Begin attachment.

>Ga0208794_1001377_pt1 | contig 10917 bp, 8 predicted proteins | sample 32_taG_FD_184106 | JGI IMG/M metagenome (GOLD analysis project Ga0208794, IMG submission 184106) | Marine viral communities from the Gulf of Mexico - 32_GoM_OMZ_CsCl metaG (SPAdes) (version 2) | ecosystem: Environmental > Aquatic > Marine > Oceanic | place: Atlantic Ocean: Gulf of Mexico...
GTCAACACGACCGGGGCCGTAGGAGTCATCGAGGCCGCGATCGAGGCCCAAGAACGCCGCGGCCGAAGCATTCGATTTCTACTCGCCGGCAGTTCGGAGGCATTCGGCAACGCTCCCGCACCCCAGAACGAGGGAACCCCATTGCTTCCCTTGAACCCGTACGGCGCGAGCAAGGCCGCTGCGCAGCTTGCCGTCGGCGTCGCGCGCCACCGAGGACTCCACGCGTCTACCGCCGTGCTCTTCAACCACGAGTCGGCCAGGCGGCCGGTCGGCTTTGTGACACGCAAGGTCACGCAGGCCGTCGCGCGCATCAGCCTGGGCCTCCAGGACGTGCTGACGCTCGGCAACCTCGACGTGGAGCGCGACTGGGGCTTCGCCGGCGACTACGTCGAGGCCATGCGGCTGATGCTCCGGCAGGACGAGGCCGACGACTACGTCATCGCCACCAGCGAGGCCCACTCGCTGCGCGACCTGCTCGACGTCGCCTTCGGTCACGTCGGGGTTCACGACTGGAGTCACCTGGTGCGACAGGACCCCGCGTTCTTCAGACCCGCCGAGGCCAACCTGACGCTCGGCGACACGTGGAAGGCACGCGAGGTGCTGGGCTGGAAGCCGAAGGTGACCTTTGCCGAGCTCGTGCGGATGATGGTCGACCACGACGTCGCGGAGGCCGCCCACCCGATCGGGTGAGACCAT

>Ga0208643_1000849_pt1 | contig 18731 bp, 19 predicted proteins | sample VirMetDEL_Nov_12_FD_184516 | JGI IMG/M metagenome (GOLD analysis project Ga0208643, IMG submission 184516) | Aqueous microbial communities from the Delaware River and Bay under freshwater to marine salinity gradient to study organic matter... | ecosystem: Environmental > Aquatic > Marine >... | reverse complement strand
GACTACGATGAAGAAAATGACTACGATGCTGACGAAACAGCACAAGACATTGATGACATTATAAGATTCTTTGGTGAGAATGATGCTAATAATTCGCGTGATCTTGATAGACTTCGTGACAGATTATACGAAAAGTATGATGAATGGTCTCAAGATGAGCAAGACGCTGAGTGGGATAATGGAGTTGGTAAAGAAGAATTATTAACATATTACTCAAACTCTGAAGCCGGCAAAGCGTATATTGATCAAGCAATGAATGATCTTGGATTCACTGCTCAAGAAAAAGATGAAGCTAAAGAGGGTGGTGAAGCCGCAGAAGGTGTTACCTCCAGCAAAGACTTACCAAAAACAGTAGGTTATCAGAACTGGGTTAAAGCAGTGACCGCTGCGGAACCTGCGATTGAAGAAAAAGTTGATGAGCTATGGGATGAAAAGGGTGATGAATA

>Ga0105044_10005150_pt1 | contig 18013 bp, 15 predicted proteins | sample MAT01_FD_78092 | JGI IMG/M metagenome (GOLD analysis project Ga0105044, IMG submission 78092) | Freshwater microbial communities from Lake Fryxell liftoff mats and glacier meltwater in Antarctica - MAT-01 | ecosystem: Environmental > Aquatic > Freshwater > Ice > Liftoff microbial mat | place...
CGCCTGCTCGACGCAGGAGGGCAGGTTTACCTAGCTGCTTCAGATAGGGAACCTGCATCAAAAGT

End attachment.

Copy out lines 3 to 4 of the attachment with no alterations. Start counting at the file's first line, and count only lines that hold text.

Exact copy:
>Ga0208643_1000849_pt1 | contig 18731 bp, 19 predicted proteins | sample VirMetDEL_Nov_12_FD_184516 | JGI IMG/M metagenome (GOLD analysis project Ga0208643, IMG submission 184516) | Aqueous microbial communities from the Delaware River and Bay under freshwater to marine salinity gradient to study organic matter... | ecosystem: Environmental > Aquatic > Marine >... | reverse complement strand
GACTACGATGAAGAAAATGACTACGATGCTGACGAAACAGCACAAGACATTGATGACATTATAAGATTCTTTGGTGAGAATGATGCTAATAATTCGCGTGATCTTGATAGACTTCGTGACAGATTATACGAAAAGTATGATGAATGGTCTCAAGATGAGCAAGACGCTGAGTGGGATAATGGAGTTGGTAAAGAAGAATTATTAACATATTACTCAAACTCTGAAGCCGGCAAAGCGTATATTGATCAAGCAATGAATGATCTTGGATTCACTGCTCAAGAAAAAGATGAAGCTAAAGAGGGTGGTGAAGCCGCAGAAGGTGTTACCTCCAGCAAAGACTTACCAAAAACAGTAGGTTATCAGAACTGGGTTAAAGCAGTGACCGCTGCGGAACCTGCGATTGAAGAAAAAGTTGATGAGCTATGGGATGAAAAGGGTGATGAATA